Photo: Faisal Khan
With a career spanning four decades, veteran photojournalist Mehraj-ud-Din has covered Kashmir in its dangerous, heart-breaking, and sometimes unforgiving hues. Hailing from downtown Srinagar’s Nawab Bazaar area, Mehraj who works with world’s leading news agency, the AP, sat with Kashmir Narrator. Excerpts:
Tell us how you started your career in journalism. What was the media scene then and photojournalism in particular?
I started out in 1979. The scene was normal. We usually covered offbeat stories, of day-to-day incidents, like road accidents or a fire incident in neighbourhood, mostly human-interest pictures. Initially, I was a government employee in PHE department.
What made you choose journalism over a government job?
My entry into the field was somewhat coincidental. I had an acquaintance that used to write sports columns for Srinagar Times. One day the tonga drivers had called for a strike against shifting their stand from Hari Singh High Street. He proposed to me that I should cover the incident; I did. The photo appeared next day in the Srinagar Times. Late Sofi Ghulam Mohammad was the editor-in-chief, and I was noticed. I instantly quit the government job and became a fulltime photojournalist after negotiating my salary at Rs 70 with Sofi Sahab.
How did you adjust yourself from covering offbeat stories to an armed conflict in 1989 when the anti-India insurgency erupted?
We were in for shock of our lives in the beginning. It was a new thing for us and obviously we were unprepared to cover the steady stream of violence that erupted suddenly all around us. On top of that there was constant threat to our lives. There were several incidents when I barely escaped with my life. There was intense pressure from my family to quit, but I stayed put. And I must say that despite the situation we did our best to do justice with our coverage of the situation.
Tell us about a major incident or a highlight of your career.
There are many. Like the Gaw Kadal massacre of January 1990 which shook me emotionally. Bodies were piled on the bridge when we reached there. I wept like a baby when I saw soldiers trampling on the bodies.
Any other interesting incident you would like to share?
This happened before the conflict, during the rule of then Chief Minister Ghulam Mohammad Shah. His cavalcade was coming from Ashai Bagh and moving towards Khanyar. The 4 pm show had just finished at the Shiraz Cinema, Khanyar, and people were coming out in droves and Gul Shah’s cavalcade got stuck in that. A lone Sikh police officer Harnaam Singh tried his best to manage the traffic but failed. In a fit of rage Shah disembarked from his vehicle and started thrashing the police officer. We were coming from Ganderbal and were also stuck in the traffic mess. I captured the thrashing of the cop. Next day, when the photo appeared in the Srinagar Times the traffic cops went for a strike.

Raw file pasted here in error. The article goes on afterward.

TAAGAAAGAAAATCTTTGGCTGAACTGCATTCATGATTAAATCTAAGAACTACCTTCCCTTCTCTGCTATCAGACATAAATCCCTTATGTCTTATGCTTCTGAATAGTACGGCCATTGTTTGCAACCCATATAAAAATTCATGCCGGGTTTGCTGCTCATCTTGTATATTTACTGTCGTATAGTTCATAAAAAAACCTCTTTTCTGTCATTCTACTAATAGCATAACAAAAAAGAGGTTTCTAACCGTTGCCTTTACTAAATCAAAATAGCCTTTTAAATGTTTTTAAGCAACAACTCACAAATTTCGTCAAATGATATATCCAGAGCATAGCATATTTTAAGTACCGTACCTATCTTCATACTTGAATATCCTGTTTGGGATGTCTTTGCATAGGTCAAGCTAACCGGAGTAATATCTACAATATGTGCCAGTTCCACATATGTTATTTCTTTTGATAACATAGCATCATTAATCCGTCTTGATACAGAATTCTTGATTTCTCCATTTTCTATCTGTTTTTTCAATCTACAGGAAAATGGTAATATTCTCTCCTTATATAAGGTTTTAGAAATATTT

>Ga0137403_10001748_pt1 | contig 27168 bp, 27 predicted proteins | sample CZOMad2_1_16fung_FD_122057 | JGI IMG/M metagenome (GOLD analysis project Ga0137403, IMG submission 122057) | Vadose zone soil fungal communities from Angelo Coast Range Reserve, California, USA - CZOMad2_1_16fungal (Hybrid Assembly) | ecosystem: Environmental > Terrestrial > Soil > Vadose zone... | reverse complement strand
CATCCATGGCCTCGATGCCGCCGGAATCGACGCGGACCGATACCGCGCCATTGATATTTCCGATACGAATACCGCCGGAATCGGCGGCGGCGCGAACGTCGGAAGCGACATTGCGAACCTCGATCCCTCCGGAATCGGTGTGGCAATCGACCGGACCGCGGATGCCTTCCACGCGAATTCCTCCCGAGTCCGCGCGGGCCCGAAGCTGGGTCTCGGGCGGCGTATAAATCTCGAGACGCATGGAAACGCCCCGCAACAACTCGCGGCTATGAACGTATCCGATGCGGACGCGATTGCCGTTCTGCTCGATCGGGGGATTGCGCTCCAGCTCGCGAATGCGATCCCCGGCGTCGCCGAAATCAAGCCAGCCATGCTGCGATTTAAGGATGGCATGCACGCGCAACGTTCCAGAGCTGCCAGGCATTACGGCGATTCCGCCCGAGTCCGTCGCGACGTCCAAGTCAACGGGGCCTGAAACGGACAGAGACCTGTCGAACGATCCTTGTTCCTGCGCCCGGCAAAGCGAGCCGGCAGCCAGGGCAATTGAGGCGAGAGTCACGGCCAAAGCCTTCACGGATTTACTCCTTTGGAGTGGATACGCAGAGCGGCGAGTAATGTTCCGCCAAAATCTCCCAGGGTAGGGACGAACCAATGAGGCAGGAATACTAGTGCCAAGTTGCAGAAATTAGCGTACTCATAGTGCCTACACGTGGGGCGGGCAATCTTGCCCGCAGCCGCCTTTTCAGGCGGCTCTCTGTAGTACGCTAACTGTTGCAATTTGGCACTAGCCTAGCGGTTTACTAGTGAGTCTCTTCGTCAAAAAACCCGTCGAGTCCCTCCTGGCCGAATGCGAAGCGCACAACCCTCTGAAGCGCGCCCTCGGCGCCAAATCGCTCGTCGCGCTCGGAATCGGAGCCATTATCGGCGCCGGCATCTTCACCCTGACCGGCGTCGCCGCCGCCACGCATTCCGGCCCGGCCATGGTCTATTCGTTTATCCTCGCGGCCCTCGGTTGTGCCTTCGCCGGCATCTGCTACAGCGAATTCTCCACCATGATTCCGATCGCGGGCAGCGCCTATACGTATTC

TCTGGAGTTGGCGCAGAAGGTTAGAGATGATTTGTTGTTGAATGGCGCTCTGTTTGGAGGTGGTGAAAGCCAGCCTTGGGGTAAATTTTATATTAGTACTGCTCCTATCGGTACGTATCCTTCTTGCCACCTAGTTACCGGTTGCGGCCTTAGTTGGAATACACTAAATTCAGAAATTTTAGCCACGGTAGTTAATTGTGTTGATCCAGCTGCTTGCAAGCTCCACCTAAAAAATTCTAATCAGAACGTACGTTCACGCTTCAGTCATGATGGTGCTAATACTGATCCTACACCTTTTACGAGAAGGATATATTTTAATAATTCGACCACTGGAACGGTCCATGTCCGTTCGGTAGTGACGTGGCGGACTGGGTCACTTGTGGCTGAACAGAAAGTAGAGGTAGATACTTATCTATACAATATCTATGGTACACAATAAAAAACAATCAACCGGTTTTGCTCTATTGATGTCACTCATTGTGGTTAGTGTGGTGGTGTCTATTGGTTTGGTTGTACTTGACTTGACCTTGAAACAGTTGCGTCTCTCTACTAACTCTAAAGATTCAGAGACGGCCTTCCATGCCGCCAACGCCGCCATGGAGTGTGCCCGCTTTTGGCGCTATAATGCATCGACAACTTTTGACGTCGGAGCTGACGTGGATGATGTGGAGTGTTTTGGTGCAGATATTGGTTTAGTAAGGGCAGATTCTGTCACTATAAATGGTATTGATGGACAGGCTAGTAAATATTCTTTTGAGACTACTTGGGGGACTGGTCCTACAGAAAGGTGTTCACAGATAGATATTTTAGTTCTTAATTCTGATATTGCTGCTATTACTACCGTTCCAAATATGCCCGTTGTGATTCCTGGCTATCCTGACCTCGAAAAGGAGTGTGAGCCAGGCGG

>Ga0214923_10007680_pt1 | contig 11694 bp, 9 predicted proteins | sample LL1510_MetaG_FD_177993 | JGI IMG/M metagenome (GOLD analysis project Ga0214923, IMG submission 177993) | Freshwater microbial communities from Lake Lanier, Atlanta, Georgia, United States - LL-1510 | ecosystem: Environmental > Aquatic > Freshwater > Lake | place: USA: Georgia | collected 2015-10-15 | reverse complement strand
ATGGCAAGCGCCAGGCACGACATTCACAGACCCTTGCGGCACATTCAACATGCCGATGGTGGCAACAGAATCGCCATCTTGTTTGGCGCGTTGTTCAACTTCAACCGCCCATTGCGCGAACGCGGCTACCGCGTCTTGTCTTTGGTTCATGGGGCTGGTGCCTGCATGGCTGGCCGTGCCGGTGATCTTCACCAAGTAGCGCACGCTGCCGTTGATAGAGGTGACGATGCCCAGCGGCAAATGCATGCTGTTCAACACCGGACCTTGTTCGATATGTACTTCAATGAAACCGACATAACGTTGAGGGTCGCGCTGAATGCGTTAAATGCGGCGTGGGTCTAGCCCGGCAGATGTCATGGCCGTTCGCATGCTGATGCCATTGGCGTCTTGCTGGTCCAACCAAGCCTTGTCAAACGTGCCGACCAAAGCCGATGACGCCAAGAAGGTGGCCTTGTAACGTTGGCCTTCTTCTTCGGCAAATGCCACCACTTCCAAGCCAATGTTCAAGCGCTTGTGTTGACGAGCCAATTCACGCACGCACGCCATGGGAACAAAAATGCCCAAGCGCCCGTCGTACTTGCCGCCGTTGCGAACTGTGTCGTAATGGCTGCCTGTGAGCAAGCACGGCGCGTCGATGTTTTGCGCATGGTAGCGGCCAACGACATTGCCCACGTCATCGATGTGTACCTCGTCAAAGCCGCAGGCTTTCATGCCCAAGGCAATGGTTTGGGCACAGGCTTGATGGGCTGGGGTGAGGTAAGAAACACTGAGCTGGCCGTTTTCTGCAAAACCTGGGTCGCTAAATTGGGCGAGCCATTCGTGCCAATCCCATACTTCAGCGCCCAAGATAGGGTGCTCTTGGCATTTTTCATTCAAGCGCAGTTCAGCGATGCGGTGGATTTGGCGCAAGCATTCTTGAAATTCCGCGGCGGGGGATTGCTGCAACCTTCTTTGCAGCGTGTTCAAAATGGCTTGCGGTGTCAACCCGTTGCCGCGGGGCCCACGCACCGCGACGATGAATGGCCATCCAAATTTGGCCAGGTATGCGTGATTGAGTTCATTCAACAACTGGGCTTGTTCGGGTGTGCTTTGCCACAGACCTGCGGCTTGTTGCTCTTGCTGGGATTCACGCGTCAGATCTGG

Was there any reaction from the State over the photos?
When they learnt that I had captured the incident, they sent men to Srinagar Times office, demanding that the photos shouldn’t appear in print. Sofi Sahab told them that we had lost all the pictures as the camera broke down. When we published the pictures next day, there was a hue and cry.
What is the difference between the work you did during the ‘peace time’ and after the eruption of militancy?
Back then whatever we clicked, action followed. For example, there was an abattoir in downtown which was operating in unhygienic conditions. We highlighted that. The abattoir was immediately sealed. But today nobody cares.
Forty years is a long career in journalism. What is the secret for surviving such a long time in the field?
Hard work. I have toiled day and night to reach where I am today. I cannot express in words the phases I have seen throughout my career. Unfortunately, I lost some of that hard work in 2014 floods. Whatever I have left will be soon uploaded and digitised on my website which I am working on. We are also working on a book and it will also be out soon.
–This brief interview appeared in Kashmir Narrator’s December 2018 issue. To subscribe to our print edition, please mail here: [email protected], or call at 7298102560